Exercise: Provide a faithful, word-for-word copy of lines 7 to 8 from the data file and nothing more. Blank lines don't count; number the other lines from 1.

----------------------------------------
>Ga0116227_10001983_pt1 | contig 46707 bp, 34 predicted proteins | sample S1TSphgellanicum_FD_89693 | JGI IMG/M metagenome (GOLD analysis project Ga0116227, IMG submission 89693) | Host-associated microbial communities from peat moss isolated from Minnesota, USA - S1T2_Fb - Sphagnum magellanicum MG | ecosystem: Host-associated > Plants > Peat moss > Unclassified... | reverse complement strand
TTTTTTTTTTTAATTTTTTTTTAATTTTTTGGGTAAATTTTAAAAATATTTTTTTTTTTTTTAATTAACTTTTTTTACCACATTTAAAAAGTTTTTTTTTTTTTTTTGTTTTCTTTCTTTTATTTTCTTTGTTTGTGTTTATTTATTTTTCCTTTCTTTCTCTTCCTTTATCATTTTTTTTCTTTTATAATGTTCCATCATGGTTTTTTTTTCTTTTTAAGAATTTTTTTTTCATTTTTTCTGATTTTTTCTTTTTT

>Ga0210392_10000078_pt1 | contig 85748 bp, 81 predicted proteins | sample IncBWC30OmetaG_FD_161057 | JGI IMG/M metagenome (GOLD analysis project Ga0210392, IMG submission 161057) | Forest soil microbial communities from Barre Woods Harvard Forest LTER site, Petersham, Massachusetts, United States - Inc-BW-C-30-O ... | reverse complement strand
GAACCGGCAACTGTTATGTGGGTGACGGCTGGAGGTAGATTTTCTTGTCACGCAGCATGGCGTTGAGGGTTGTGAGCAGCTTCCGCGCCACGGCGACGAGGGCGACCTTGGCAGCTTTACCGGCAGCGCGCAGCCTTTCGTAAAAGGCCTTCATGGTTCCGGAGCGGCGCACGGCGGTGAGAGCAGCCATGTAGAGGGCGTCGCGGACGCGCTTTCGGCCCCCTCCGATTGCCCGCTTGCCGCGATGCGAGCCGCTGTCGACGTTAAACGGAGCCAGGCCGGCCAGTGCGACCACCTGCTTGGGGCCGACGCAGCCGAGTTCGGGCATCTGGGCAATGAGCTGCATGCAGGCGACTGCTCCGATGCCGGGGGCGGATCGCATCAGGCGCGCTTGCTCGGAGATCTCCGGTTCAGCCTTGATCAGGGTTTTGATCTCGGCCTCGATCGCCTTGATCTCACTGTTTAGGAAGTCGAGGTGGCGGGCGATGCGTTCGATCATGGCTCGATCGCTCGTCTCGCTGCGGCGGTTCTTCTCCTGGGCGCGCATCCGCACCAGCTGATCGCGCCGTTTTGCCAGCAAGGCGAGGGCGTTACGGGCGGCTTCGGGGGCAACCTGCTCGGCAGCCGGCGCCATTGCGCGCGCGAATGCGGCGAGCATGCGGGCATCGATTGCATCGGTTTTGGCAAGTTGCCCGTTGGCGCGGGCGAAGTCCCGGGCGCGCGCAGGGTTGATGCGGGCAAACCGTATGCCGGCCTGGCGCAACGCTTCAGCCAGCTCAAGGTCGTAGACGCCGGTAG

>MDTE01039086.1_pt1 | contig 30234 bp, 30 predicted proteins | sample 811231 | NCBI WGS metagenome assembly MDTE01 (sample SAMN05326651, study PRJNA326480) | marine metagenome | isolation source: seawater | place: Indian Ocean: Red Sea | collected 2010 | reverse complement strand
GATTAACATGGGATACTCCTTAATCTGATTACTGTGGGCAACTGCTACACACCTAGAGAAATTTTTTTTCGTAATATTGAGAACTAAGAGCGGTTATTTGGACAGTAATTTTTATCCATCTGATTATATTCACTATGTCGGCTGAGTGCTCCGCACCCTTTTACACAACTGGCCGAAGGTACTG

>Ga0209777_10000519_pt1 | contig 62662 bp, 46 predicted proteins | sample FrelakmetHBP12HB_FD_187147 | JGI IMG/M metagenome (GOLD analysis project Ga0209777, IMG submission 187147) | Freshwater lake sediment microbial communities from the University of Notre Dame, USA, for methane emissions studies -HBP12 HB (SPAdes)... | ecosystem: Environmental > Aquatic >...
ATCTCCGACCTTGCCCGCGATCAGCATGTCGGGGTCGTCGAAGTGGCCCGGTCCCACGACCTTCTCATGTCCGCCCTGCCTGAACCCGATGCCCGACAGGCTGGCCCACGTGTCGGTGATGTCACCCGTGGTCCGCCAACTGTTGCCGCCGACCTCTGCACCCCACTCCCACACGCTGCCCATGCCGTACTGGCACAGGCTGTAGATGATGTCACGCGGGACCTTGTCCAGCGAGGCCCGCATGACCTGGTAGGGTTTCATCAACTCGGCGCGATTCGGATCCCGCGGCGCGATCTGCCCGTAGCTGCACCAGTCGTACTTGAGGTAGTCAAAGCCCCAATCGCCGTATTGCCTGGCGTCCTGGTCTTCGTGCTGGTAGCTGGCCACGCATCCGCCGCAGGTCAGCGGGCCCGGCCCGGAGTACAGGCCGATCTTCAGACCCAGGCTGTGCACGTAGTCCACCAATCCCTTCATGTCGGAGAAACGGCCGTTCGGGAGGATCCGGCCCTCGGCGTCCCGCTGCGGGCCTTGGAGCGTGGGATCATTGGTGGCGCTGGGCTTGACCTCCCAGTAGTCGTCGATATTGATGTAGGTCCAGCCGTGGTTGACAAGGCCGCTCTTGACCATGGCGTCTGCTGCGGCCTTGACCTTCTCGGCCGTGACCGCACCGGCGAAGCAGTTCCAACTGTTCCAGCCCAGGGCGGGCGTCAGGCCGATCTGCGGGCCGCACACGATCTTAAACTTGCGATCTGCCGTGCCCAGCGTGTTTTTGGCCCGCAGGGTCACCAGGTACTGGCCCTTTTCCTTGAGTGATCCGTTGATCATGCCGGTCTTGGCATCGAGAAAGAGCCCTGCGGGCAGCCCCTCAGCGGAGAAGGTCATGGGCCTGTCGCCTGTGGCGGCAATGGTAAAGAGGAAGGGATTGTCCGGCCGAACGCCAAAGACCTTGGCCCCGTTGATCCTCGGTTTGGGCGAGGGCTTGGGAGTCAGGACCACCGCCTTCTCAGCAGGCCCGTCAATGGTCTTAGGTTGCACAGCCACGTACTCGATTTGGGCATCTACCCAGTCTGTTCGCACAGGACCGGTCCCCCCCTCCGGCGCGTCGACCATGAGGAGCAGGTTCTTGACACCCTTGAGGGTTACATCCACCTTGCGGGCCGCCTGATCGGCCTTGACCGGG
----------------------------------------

>Ga0209777_10000519_pt1 | contig 62662 bp, 46 predicted proteins | sample FrelakmetHBP12HB_FD_187147 | JGI IMG/M metagenome (GOLD analysis project Ga0209777, IMG submission 187147) | Freshwater lake sediment microbial communities from the University of Notre Dame, USA, for methane emissions studies -HBP12 HB (SPAdes)... | ecosystem: Environmental > Aquatic >...
ATCTCCGACCTTGCCCGCGATCAGCATGTCGGGGTCGTCGAAGTGGCCCGGTCCCACGACCTTCTCATGTCCGCCCTGCCTGAACCCGATGCCCGACAGGCTGGCCCACGTGTCGGTGATGTCACCCGTGGTCCGCCAACTGTTGCCGCCGACCTCTGCACCCCACTCCCACACGCTGCCCATGCCGTACTGGCACAGGCTGTAGATGATGTCACGCGGGACCTTGTCCAGCGAGGCCCGCATGACCTGGTAGGGTTTCATCAACTCGGCGCGATTCGGATCCCGCGGCGCGATCTGCCCGTAGCTGCACCAGTCGTACTTGAGGTAGTCAAAGCCCCAATCGCCGTATTGCCTGGCGTCCTGGTCTTCGTGCTGGTAGCTGGCCACGCATCCGCCGCAGGTCAGCGGGCCCGGCCCGGAGTACAGGCCGATCTTCAGACCCAGGCTGTGCACGTAGTCCACCAATCCCTTCATGTCGGAGAAACGGCCGTTCGGGAGGATCCGGCCCTCGGCGTCCCGCTGCGGGCCTTGGAGCGTGGGATCATTGGTGGCGCTGGGCTTGACCTCCCAGTAGTCGTCGATATTGATGTAGGTCCAGCCGTGGTTGACAAGGCCGCTCTTGACCATGGCGTCTGCTGCGGCCTTGACCTTCTCGGCCGTGACCGCACCGGCGAAGCAGTTCCAACTGTTCCAGCCCAGGGCGGGCGTCAGGCCGATCTGCGGGCCGCACACGATCTTAAACTTGCGATCTGCCGTGCCCAGCGTGTTTTTGGCCCGCAGGGTCACCAGGTACTGGCCCTTTTCCTTGAGTGATCCGTTGATCATGCCGGTCTTGGCATCGAGAAAGAGCCCTGCGGGCAGCCCCTCAGCGGAGAAGGTCATGGGCCTGTCGCCTGTGGCGGCAATGGTAAAGAGGAAGGGATTGTCCGGCCGAACGCCAAAGACCTTGGCCCCGTTGATCCTCGGTTTGGGCGAGGGCTTGGGAGTCAGGACCACCGCCTTCTCAGCAGGCCCGTCAATGGTCTTAGGTTGCACAGCCACGTACTCGATTTGGGCATCTACCCAGTCTGTTCGCACAGGACCGGTCCCCCCCTCCGGCGCGTCGACCATGAGGAGCAGGTTCTTGACACCCTTGAGGGTTACATCCACCTTGCGGGCCGCCTGATCGGCCTTGACCGGG